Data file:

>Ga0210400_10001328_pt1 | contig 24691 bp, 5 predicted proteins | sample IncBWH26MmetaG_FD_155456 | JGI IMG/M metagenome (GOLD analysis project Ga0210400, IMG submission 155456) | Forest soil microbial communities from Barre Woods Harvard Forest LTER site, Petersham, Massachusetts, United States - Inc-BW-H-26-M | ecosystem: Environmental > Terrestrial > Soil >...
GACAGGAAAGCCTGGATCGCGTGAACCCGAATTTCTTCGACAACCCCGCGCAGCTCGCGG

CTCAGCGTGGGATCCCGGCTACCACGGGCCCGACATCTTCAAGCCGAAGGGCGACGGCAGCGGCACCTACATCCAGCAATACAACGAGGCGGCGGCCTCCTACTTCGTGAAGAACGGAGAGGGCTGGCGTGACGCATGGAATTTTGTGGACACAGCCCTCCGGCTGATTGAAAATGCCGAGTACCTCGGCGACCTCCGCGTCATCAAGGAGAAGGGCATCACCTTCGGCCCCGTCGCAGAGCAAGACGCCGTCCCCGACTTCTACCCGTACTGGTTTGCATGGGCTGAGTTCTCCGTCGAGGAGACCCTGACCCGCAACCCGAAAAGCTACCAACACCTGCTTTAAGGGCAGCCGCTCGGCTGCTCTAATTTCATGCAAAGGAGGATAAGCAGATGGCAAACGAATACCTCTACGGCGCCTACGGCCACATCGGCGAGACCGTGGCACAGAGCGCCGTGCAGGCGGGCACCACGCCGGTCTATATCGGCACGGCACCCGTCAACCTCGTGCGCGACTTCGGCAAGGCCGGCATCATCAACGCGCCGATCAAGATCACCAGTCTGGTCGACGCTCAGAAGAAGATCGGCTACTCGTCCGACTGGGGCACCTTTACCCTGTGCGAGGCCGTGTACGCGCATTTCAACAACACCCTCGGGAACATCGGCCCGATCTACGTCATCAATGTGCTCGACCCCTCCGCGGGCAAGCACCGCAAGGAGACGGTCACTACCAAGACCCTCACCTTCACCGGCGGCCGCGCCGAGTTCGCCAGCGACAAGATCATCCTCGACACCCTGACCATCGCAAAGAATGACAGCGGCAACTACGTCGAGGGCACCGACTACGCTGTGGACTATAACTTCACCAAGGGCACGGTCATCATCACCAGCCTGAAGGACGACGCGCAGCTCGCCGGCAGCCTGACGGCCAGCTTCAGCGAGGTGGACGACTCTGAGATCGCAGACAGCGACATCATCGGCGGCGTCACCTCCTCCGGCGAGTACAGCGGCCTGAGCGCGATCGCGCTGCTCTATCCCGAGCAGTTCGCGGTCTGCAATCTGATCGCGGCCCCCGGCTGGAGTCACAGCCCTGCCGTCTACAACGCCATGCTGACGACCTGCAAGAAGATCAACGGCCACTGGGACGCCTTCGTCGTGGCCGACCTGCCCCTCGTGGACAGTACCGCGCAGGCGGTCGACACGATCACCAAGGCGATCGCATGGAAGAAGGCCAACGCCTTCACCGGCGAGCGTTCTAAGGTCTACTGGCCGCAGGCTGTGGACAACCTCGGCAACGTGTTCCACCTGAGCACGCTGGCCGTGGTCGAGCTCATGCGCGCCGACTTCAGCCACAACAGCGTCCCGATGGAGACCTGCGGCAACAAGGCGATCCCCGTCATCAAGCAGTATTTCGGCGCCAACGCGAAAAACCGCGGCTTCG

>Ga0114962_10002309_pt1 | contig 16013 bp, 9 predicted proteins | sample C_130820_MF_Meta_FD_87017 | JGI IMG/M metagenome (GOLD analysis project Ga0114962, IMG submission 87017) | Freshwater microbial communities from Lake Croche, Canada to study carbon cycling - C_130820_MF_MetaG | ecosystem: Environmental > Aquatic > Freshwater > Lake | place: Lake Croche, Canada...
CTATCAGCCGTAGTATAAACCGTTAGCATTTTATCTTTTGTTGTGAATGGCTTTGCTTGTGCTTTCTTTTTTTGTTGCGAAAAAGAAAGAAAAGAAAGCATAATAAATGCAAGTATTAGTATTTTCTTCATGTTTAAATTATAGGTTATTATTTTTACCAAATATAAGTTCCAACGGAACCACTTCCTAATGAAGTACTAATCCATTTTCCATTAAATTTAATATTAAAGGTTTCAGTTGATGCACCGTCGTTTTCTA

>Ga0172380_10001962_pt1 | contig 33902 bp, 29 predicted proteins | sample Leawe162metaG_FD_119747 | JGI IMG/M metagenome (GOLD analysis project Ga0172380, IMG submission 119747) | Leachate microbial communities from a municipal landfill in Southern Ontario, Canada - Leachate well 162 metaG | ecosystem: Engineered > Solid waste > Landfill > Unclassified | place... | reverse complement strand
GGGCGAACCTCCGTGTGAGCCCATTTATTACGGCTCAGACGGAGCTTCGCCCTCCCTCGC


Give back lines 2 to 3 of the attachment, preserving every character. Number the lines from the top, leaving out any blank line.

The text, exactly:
GACAGGAAAGCCTGGATCGCGTGAACCCGAATTTCTTCGACAACCCCGCGCAGCTCGCGG

CTCAGCGTGGGATCCCGGCTACCACGGGCCCGACATCTTCAAGCCGAAGGGCGACGGCAGCGGCACCTACATCCAGCAATACAACGAGGCGGCGGCCTCCTACTTCGTGAAGAACGGAGAGGGCTGGCGTGACGCATGGAATTTTGTGGACACAGCCCTCCGGCTGATTGAAAATGCCGAGTACCTCGGCGACCTCCGCGTCATCAAGGAGAAGGGCATCACCTTCGGCCCCGTCGCAGAGCAAGACGCCGTCCCCGACTTCTACCCGTACTGGTTTGCATGGGCTGAGTTCTCCGTCGAGGAGACCCTGACCCGCAACCCGAAAAGCTACCAACACCTGCTTTAAGGGCAGCCGCTCGGCTGCTCTAATTTCATGCAAAGGAGGATAAGCAGATGGCAAACGAATACCTCTACGGCGCCTACGGCCACATCGGCGAGACCGTGGCACAGAGCGCCGTGCAGGCGGGCACCACGCCGGTCTATATCGGCACGGCACCCGTCAACCTCGTGCGCGACTTCGGCAAGGCCGGCATCATCAACGCGCCGATCAAGATCACCAGTCTGGTCGACGCTCAGAAGAAGATCGGCTACTCGTCCGACTGGGGCACCTTTACCCTGTGCGAGGCCGTGTACGCGCATTTCAACAACACCCTCGGGAACATCGGCCCGATCTACGTCATCAATGTGCTCGACCCCTCCGCGGGCAAGCACCGCAAGGAGACGGTCACTACCAAGACCCTCACCTTCACCGGCGGCCGCGCCGAGTTCGCCAGCGACAAGATCATCCTCGACACCCTGACCATCGCAAAGAATGACAGCGGCAACTACGTCGAGGGCACCGACTACGCTGTGGACTATAACTTCACCAAGGGCACGGTCATCATCACCAGCCTGAAGGACGACGCGCAGCTCGCCGGCAGCCTGACGGCCAGCTTCAGCGAGGTGGACGACTCTGAGATCGCAGACAGCGACATCATCGGCGGCGTCACCTCCTCCGGCGAGTACAGCGGCCTGAGCGCGATCGCGCTGCTCTATCCCGAGCAGTTCGCGGTCTGCAATCTGATCGCGGCCCCCGGCTGGAGTCACAGCCCTGCCGTCTACAACGCCATGCTGACGACCTGCAAGAAGATCAACGGCCACTGGGACGCCTTCGTCGTGGCCGACCTGCCCCTCGTGGACAGTACCGCGCAGGCGGTCGACACGATCACCAAGGCGATCGCATGGAAGAAGGCCAACGCCTTCACCGGCGAGCGTTCTAAGGTCTACTGGCCGCAGGCTGTGGACAACCTCGGCAACGTGTTCCACCTGAGCACGCTGGCCGTGGTCGAGCTCATGCGCGCCGACTTCAGCCACAACAGCGTCCCGATGGAGACCTGCGGCAACAAGGCGATCCCCGTCATCAAGCAGTATTTCGGCGCCAACGCGAAAAACCGCGGCTTCG